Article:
As scientists attribute the long life of the world’s oldest living shark to its leisurely pace of life, Andrew Smart ponders laziness as evolutionary strategy
The world’s oldest living animal might also be the laziest. In what surely seems like a story we at the Idler made up, scientists have found a 400-year old shark in Greenland whose Latin name is – and again we are not making this up – Somniosus microcephalus, which translates roughly as “sleepy small-head”. This somnolent shark glides around at a leisurely pace for hundreds of years in the frigid waters around Greenland, taking in the sights and generally chilling. In an awesome and interesting bit of 1960’s nostalgia, scientists were able to estimate the age of these ancient creatures by using the radiocarbon signatures of test atomic bomb blasts during the mid-20th century – called the “radiocarbon bomb pulse” which leaves traces in the eyes of the sharks as they develop. So this is one positive side-effect of detonating nuclear bombs on small islands in the middle of the ocean– many years later we will be able see the remnants of these explosions in very long-lived sea creatures.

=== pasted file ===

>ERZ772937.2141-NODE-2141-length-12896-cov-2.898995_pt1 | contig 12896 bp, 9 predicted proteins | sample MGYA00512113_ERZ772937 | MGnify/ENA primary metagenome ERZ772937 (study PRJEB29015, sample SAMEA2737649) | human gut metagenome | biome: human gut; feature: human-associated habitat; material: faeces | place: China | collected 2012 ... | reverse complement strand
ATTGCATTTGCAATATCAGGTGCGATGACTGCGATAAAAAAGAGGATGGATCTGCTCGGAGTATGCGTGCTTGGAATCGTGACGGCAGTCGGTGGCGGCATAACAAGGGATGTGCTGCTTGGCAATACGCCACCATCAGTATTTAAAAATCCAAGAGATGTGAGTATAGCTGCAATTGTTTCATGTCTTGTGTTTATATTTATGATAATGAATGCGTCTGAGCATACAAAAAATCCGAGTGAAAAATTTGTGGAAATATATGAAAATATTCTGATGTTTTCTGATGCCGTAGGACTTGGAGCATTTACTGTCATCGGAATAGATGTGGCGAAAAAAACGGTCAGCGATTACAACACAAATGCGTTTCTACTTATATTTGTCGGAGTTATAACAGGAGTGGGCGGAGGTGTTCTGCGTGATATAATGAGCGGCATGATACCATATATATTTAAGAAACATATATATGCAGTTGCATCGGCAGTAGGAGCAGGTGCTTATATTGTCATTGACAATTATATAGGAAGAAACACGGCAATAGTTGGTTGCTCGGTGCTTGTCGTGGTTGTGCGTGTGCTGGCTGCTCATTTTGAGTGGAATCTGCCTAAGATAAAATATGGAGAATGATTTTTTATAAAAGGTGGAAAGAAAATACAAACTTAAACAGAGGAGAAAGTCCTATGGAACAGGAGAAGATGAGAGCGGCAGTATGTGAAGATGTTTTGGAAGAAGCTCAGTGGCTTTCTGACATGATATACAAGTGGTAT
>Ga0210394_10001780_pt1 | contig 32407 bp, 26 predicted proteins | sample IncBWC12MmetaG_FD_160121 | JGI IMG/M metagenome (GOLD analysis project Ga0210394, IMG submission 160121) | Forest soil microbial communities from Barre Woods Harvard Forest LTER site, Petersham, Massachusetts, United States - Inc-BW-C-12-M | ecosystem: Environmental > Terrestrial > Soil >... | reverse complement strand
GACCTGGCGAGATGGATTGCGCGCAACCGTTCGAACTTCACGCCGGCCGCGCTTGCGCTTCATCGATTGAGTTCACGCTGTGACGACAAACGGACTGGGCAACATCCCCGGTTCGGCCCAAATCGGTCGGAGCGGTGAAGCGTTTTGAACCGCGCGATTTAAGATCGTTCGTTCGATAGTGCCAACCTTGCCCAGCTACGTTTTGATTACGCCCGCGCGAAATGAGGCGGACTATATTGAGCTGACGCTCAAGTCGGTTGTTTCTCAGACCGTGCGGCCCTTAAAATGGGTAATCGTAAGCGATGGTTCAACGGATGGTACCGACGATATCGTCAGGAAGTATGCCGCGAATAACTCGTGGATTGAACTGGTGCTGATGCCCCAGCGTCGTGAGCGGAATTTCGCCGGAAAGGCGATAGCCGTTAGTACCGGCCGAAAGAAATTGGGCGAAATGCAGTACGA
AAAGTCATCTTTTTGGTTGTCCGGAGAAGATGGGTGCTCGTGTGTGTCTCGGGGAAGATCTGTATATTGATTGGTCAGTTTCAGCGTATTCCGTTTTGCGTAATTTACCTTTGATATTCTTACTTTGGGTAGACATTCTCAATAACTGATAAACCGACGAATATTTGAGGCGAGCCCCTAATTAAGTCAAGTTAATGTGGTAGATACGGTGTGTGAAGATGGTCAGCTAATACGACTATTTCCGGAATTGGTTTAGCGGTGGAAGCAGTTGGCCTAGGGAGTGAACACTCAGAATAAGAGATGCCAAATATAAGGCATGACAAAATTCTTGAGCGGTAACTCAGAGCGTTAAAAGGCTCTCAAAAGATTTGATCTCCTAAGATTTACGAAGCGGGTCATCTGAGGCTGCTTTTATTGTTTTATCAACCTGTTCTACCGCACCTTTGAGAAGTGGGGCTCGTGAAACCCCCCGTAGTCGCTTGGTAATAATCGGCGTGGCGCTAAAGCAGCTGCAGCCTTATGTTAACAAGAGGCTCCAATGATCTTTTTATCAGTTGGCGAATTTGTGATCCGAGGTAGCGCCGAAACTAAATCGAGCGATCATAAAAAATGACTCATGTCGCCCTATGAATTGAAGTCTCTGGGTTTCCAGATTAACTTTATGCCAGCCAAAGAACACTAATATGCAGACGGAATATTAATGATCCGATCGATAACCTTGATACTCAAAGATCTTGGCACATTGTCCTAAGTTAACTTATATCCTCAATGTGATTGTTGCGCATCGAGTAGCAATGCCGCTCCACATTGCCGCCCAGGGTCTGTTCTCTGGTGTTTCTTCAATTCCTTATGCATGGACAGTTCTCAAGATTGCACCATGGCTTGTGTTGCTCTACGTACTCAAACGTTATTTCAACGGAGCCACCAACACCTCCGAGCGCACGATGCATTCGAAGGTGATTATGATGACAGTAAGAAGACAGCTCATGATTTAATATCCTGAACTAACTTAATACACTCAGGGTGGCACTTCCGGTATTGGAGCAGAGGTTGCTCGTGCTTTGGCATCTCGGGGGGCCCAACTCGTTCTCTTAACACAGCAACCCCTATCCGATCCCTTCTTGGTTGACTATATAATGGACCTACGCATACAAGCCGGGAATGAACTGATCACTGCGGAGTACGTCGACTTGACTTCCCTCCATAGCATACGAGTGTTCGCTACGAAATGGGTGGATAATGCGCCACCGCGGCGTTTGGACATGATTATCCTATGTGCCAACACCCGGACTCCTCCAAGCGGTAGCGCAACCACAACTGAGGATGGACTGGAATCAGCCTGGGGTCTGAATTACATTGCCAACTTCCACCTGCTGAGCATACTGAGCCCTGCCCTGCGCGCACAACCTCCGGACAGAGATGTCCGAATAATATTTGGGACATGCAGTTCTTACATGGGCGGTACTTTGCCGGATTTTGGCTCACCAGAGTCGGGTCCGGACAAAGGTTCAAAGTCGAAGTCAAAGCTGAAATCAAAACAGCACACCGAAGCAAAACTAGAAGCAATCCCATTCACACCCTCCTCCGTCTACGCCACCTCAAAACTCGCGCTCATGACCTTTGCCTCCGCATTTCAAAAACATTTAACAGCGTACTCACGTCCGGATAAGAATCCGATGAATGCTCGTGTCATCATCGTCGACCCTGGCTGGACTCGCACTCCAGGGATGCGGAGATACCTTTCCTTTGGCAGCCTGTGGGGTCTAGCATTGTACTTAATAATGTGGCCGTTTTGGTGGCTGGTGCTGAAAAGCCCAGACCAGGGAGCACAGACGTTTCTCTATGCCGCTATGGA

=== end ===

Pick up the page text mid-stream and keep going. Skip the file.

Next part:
On the human side, it seems that laziness might also be a sign of intelligence. A recent study shows that people who scored high on a “need for cognition” scale – which estimates how much people like to think and daydream, and in general reflects intelligence – were also less physically active. In contrast to people who scored low on the “need for cognition” scale who tend to be more physically active. This could be interpreted to mean that if you are highly thoughtful person who enjoys mind wandering and daydreaming, you like also prefer lying around as opposed to darting about doing pointless tasks.
How could a shark species that lives for centuries and intelligent humans be – of all things – lazy? Could there be some biological explanation?
According to the popular mythology surrounding Charles Darwin’s theory of evolution, we are all trapped in brutal and never-ending battle for survival. We are pitted against nature and other creatures in a desperate fight to produce more progeny than the next poor sot. Neoliberals and capitalists love to regurgitate this distorted version of Darwinism, adding flourishes like “you know it’s survival of the fittest” to defend our aberrant economic system without having a clue that Darwin did not invent this phrase, or that being evolutionarily fit has nothing to do with being a banker.